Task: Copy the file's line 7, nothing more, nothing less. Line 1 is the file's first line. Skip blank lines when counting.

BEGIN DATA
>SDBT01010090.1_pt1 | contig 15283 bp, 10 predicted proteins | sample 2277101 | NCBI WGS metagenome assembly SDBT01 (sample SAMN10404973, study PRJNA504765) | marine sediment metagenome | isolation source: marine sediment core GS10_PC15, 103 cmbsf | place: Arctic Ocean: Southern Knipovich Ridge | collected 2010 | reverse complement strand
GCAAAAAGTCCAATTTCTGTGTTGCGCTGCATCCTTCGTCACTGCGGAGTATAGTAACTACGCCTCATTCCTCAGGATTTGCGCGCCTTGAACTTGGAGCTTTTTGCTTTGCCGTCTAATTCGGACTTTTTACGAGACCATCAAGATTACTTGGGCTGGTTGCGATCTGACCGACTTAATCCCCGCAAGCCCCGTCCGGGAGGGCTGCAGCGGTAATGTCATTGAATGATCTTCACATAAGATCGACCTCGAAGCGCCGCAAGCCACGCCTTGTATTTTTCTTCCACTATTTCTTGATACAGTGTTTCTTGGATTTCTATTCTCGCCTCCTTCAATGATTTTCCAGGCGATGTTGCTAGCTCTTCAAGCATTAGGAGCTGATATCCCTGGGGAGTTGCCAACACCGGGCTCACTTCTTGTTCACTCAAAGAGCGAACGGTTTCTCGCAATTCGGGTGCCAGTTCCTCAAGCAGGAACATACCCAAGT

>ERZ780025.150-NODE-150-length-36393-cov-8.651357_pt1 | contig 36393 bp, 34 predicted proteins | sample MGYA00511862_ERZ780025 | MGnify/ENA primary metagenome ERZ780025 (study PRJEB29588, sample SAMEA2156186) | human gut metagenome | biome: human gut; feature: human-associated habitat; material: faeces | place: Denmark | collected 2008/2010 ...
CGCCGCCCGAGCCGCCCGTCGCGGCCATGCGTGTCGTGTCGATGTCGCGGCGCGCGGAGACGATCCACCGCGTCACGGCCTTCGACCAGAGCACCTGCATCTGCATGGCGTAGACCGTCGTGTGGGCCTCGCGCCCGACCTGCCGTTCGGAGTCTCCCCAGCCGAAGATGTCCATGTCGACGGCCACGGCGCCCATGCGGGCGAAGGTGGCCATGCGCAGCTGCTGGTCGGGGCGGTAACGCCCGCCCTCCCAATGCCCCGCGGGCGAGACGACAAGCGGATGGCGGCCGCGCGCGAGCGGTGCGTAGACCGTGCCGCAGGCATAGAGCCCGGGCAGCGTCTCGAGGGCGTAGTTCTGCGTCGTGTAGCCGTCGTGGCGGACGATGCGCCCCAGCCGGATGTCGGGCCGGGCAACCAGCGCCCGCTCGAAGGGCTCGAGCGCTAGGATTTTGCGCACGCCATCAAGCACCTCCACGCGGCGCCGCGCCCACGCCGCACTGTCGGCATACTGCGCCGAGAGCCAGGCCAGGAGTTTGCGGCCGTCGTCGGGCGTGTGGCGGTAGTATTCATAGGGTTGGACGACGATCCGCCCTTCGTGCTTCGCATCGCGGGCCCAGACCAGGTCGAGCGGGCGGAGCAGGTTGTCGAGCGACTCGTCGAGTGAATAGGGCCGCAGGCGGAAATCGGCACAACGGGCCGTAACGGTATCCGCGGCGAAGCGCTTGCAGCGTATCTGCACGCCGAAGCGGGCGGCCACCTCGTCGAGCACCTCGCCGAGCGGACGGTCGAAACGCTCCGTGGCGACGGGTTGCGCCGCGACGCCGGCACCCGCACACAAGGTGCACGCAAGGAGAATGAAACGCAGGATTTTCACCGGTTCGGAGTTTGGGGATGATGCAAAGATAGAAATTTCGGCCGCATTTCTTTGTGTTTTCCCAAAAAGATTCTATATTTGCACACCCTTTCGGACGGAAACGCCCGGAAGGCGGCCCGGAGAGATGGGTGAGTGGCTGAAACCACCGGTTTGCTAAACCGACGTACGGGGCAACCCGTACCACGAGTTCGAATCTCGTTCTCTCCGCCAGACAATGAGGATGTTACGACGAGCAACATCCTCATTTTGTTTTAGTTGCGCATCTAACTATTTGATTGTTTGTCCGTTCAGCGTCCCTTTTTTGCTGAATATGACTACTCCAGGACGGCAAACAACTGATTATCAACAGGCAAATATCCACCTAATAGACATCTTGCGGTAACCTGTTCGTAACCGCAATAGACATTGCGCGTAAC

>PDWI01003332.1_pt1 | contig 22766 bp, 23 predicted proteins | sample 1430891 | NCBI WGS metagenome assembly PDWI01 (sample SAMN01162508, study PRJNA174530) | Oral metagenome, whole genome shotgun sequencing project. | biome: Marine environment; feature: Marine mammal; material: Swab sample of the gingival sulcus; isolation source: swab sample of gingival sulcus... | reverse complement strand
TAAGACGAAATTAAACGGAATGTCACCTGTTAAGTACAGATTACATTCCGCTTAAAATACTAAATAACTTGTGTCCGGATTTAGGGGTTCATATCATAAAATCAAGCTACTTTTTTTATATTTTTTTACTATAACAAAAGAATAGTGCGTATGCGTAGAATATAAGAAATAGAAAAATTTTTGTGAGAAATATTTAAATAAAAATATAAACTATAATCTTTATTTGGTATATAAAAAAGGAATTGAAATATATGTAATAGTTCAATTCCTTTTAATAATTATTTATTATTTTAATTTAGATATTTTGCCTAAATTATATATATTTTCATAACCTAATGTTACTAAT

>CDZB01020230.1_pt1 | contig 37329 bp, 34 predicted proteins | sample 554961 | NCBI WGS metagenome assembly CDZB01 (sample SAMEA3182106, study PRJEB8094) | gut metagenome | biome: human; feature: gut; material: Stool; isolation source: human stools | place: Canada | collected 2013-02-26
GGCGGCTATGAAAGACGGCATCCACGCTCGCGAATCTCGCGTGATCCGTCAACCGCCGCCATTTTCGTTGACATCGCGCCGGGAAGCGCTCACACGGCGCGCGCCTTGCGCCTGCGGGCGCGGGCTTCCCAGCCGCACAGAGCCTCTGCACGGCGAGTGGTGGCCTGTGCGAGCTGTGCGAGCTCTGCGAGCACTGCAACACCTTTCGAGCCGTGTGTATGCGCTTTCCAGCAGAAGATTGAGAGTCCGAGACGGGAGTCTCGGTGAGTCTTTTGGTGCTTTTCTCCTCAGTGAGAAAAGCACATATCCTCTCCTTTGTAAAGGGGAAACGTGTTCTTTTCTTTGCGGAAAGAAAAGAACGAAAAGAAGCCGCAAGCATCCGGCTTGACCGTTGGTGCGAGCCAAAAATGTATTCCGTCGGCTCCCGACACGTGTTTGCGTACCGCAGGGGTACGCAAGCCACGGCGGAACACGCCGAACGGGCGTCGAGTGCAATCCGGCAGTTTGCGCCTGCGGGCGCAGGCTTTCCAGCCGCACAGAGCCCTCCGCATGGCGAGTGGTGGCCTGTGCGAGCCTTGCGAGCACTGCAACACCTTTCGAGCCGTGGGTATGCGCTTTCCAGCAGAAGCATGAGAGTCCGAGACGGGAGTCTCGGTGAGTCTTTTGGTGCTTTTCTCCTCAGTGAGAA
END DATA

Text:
>CDZB01020230.1_pt1 | contig 37329 bp, 34 predicted proteins | sample 554961 | NCBI WGS metagenome assembly CDZB01 (sample SAMEA3182106, study PRJEB8094) | gut metagenome | biome: human; feature: gut; material: Stool; isolation source: human stools | place: Canada | collected 2013-02-26